Then there came a click.

The operator repeated herself, “Central Casting, The switchboard’s busy due to a high volume of calls. I’ll put you on hold and get right back to you.”

“No, wait. I don’t want to be on hold. I’ve already been on hold for ten minutes. Wait, no!”

Dead air all over again. Clicks and hiss and an overlapping ghost call, very faint and far away, a man’s voice, barely audible, shouting and crying, “Never in Burbank. I’ll cut my wrists first!”

Then the sound of a receiver being lifted out of its cradle and a woman coughing.

“Hello?” Child said, remembering to be cautious. These people were barracudas; they could smell fear. “Look,” he said, “we need a one legged woman. The right leg preferably, but a missing left’ll do if that’s all you’ve got. We can change camera angles if we have to.”

“What for?” said the woman on at the other end. Her chewing gum voice might have been familiar. Or maybe all dames sounded the same.

“A movie,” he said. “What else? This is Oscar Child speaking, the producer.”

“Who?”

“I don’t usually do the casting work, ‘cept in a pinch. But this ain’t no pinch. It’s just a rush call, so don’t go thinking I’m panicking or anything. Everything’s copacetic at my end.”

The line went quiet, except for the sound of other agents talking in the background.

Then the woman said, “Oscar Wild, you say? I’m checking.” Pause. “You’re not on my Rolodex, mister. Let me check the file cabinet. Wild, Oscar, right? Like that fag writer from a hundred years ago? I hope this ain’t no joke, fella. I don’t have time for joking around.”

“No it’s Oscar Child, Child. Willya just listen? We can talk about how much I hate my mother later. This broad we need’s gotta be an opera singer, too. It’s a Three Stooges feature, get it? It’s gonna be their big comeback. But that’s hush-hush, understand?”

“A one legged opera singer, eh? That’s kinky. Oh yeah, here you are, Oscar Child. You’re on the Rolodex, after all. A to C. But we ain’t got no dames with one leg that sings opera. I think we got a tap dancer, but I might’ve been drinking.”

“This is Central Casting, isn’t it?” Child said. “Aren’t you supposed to have a variety of experienced performers for bit parts? Who am I talking to?”

“It’s Rebecca Malinowski, Mr Child. We’ve worked together before, you and me. Remember, that circus comedy thriller with June Russell, before her bust went bust, with the riot scene in the second act with all the dwarves tryin’ to unionize but the circus owner’s a real fascist bastard and brings out the elephants and fire hoses, but the day’s saved by a strapping young and handsome but tragic quasi-socialist war hero whose probably a homo with a hula girl tattoo and a heart of gold? What was it called again?”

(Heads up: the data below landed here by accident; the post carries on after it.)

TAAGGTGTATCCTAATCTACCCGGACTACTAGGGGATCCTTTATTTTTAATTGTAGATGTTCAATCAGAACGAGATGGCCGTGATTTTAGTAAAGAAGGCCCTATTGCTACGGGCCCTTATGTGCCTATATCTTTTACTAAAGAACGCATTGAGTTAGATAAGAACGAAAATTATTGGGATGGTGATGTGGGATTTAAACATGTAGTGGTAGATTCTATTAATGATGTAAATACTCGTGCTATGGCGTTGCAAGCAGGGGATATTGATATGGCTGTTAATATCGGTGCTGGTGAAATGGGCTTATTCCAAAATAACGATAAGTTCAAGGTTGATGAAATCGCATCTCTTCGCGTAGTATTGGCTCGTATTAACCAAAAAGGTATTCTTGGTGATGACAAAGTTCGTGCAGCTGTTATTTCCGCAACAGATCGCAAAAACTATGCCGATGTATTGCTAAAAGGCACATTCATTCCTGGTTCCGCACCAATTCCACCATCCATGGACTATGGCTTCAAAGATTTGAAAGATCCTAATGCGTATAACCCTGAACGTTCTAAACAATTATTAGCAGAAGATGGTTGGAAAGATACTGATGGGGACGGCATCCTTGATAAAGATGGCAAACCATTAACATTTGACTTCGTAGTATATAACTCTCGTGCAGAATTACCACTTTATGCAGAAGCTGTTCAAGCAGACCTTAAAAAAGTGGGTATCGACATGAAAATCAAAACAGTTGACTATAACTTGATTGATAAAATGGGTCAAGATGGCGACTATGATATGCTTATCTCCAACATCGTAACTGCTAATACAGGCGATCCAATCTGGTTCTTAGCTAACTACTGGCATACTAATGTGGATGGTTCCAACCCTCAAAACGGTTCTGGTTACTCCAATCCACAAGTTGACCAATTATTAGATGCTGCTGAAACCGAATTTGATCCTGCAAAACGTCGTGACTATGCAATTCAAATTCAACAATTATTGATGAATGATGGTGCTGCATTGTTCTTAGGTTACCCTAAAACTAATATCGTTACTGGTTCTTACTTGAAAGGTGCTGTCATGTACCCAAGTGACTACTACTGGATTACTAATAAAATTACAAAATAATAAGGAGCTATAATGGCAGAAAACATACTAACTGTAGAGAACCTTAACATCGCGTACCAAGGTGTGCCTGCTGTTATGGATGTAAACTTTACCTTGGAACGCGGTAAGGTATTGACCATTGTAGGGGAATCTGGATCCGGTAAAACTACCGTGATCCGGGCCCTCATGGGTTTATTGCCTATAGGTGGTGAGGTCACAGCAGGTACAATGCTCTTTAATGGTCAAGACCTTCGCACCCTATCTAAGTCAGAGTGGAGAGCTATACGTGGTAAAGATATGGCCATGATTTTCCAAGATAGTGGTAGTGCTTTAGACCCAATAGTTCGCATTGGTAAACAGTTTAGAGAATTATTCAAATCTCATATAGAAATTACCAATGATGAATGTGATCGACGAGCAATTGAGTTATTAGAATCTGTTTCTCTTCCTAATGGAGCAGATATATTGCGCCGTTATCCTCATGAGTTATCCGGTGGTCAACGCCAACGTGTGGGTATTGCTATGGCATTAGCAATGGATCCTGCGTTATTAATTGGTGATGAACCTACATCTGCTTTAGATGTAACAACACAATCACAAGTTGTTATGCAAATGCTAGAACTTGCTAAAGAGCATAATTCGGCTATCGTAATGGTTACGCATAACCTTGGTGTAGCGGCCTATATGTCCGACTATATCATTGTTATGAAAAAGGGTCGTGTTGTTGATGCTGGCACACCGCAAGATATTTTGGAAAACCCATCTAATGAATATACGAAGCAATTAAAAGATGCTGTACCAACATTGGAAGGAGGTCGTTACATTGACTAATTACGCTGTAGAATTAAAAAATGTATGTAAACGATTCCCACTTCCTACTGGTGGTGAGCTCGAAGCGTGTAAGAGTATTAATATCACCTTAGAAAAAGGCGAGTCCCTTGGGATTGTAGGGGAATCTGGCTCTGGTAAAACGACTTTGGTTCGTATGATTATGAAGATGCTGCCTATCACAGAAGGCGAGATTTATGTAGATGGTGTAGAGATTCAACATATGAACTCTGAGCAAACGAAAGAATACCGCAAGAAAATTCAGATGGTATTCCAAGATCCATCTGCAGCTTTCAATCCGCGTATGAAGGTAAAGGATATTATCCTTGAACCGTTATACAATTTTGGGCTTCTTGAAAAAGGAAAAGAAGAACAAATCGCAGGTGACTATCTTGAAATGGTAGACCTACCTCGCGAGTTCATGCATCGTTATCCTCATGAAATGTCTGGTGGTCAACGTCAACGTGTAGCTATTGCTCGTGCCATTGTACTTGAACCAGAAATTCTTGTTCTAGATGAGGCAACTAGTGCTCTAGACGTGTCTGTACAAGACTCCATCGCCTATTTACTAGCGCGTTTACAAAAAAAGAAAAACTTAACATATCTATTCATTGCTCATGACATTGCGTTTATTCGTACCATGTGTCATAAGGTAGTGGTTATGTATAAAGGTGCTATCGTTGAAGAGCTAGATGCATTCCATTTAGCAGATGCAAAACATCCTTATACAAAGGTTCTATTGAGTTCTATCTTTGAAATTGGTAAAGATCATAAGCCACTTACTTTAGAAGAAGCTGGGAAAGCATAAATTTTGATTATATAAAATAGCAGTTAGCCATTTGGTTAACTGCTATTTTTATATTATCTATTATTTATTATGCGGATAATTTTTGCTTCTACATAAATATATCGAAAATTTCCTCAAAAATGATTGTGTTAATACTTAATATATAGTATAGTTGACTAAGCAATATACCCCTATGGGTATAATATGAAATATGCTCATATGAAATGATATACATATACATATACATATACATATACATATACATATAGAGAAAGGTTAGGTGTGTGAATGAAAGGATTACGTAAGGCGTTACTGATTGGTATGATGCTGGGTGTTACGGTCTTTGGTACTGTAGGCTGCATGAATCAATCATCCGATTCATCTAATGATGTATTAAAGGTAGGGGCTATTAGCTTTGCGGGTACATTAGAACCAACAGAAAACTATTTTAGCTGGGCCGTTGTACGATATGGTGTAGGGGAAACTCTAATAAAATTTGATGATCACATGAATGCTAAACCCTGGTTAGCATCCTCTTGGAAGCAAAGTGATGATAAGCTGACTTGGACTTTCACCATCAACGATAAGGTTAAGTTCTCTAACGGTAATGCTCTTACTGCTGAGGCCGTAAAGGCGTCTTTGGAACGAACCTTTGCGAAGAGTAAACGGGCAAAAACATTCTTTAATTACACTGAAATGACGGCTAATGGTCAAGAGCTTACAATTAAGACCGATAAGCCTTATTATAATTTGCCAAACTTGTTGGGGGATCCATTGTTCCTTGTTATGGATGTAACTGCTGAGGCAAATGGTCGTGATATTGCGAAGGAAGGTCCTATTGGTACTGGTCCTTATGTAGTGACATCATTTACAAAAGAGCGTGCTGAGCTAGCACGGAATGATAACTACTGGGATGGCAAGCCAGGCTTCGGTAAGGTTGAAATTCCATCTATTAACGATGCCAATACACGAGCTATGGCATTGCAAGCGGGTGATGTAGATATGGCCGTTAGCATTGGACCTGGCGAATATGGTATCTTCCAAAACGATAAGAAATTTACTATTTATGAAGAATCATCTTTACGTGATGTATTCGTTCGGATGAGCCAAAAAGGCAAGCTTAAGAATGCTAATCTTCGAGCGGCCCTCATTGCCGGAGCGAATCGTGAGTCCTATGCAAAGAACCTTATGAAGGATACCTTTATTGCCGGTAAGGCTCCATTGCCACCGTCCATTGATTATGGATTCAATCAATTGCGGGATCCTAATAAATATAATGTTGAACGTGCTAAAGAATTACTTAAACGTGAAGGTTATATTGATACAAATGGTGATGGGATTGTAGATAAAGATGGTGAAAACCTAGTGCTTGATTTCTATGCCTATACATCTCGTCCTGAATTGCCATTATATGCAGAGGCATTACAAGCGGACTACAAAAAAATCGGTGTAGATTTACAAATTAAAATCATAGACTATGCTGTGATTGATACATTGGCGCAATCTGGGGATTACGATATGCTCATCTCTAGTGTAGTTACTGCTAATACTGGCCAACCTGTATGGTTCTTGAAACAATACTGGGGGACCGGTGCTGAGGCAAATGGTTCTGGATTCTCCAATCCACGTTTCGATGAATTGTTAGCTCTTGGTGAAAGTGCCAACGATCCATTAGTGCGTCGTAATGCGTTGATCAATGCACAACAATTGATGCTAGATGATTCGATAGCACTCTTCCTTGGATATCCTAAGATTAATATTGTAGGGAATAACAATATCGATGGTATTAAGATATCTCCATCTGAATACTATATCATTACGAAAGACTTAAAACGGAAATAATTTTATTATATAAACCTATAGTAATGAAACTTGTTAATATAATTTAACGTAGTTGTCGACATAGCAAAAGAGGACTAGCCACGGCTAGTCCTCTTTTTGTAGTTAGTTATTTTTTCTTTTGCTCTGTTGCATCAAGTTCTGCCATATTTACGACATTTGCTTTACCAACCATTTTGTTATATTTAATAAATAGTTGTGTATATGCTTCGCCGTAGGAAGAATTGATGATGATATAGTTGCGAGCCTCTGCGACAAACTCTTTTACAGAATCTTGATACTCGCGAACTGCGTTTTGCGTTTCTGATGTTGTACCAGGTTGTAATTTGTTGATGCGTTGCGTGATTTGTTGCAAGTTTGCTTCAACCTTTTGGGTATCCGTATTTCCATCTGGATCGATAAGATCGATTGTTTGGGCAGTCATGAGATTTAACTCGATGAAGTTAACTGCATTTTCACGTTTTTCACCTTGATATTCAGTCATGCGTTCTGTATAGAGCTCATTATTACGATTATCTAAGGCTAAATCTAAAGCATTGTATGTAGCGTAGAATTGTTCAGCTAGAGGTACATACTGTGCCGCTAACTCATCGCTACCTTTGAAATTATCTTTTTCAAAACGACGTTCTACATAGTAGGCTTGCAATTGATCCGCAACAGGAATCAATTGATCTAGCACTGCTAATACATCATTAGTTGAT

Birth of a Socialist Nation.”

“That was quite the call,” said Rebecca Malinowski, “200 dwarves, I’ll say.”

“Yeah well you came up short and we had to fill in an awful lot of empty space with non-dwarves. Wound up shanghaiing winos off the street, and had ‘em running around on their knees. Had to pay them extra hooch, thanks to you, for all the scrapes.”

“And what a flop, huh?”

“It was meant to be a statement not a block buster.” He wondered why it sounded like he was apologising. “It was for, and of the people.” He was tired of apologising for Birth of a Socialist Nation.

“I heard it was financed with mob money, too. What a mistake, I’ll say.”

“Look, just say you got what I need.”

“Well this is a rare bird you’re asking me for,” Malinowski said. “I guess we could run an ad.”

“No we need her like yesterday. The whole damn plot hinges on it. But don’t get me wrong, everything’s just swell on our end. I’m not worried, really. How about just some gal with the one leg, no opera singing necessary. We can do a voice-over, even if it ain’t in the budget.”

“I don’t know. I’ll check the files and get back to you. You may be in a pickle, though. I’m thinking we may have to charge a little extra.”

“No!” Child barked. “I mean I’m a good customer. You said so yourself. I’m spending other people’s money here. You’re taking advantage of the situation. It’s un-American.”

“Hey, I was in the USO, fella. I spent the whole Second World War in Honolulu slappin’ sailors. Don’t tell me I’m un-American.”

“You’re killin’ me here,” said Child, “you know that? And just before they blow my head off, my last request will be for them to drop my body off on your desk so you can live with the result of your jacking me around like the fucking useless bimbo you are when you could have done your goddam job. Hopefully I’ll crap my pants when my brains splatter so I really stink up your office and make you wish you were more accommodating businesswise when you had a chance. Put that in your pig shit crapping mother fucking Rolodex and smoke it, you US Navy slut.”

Click.

“Hello?” Oscar Child shouted. “Fuck.”

After throwing the phone across the room, he went into his bathroom and opened the cabinet, and stood looking in. Reaching the end of one’s rope, he noticed, came with a spookily calming sense of deliverance.

He knew what he had to do, but had only a vague idea of how. The alley behind the automat, greasy and dim. How ever it turned out, he knew it would be his greatest achievement.

Sitting the lowest shelf in the cabinet was his father’s old straight razor. He’d never used it before. It scared the hell out of him. He stuffed it into his pocket and put on his jacket.

a month and a half earlier—the meeting that led to this whole mess

“So zip it and listen,” Rosy Cola said to Oscar Child, who hadn’t yet spoken. They sat together in the busy Finster’s Automat on South Main.

Rosy was a smallish man with a boyish face and soft hands, and tried to make up for it with a cigarette behind his ear, a book of matches in his hat band and a balisong knife in his sock. Finster’s was Rosy’s favourite joint, and he was a late night regular for dinner and off-the-radar meetings.